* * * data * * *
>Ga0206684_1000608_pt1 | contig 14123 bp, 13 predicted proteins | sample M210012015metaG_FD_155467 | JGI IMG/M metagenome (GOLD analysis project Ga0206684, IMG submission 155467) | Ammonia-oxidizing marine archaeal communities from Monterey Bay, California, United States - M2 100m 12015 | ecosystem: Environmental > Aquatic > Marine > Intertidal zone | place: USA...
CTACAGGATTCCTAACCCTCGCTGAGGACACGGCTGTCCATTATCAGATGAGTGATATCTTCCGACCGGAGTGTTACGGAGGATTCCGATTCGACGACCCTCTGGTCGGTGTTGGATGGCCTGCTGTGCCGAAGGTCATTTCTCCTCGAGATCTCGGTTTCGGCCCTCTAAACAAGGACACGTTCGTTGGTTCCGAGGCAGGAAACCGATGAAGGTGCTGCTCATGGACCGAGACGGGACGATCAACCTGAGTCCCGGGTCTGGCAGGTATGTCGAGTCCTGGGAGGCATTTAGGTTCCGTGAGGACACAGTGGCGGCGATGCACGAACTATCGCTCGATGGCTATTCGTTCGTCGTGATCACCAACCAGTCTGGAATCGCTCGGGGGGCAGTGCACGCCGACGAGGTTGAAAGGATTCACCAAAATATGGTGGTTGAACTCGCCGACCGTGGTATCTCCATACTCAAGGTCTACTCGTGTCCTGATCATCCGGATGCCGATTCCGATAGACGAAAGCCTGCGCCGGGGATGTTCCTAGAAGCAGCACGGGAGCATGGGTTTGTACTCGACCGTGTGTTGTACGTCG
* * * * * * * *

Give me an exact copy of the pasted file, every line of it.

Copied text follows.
>Ga0206684_1000608_pt1 | contig 14123 bp, 13 predicted proteins | sample M210012015metaG_FD_155467 | JGI IMG/M metagenome (GOLD analysis project Ga0206684, IMG submission 155467) | Ammonia-oxidizing marine archaeal communities from Monterey Bay, California, United States - M2 100m 12015 | ecosystem: Environmental > Aquatic > Marine > Intertidal zone | place: USA...
CTACAGGATTCCTAACCCTCGCTGAGGACACGGCTGTCCATTATCAGATGAGTGATATCTTCCGACCGGAGTGTTACGGAGGATTCCGATTCGACGACCCTCTGGTCGGTGTTGGATGGCCTGCTGTGCCGAAGGTCATTTCTCCTCGAGATCTCGGTTTCGGCCCTCTAAACAAGGACACGTTCGTTGGTTCCGAGGCAGGAAACCGATGAAGGTGCTGCTCATGGACCGAGACGGGACGATCAACCTGAGTCCCGGGTCTGGCAGGTATGTCGAGTCCTGGGAGGCATTTAGGTTCCGTGAGGACACAGTGGCGGCGATGCACGAACTATCGCTCGATGGCTATTCGTTCGTCGTGATCACCAACCAGTCTGGAATCGCTCGGGGGGCAGTGCACGCCGACGAGGTTGAAAGGATTCACCAAAATATGGTGGTTGAACTCGCCGACCGTGGTATCTCCATACTCAAGGTCTACTCGTGTCCTGATCATCCGGATGCCGATTCCGATAGACGAAAGCCTGCGCCGGGGATGTTCCTAGAAGCAGCACGGGAGCATGGGTTTGTACTCGACCGTGTGTTGTACGTCG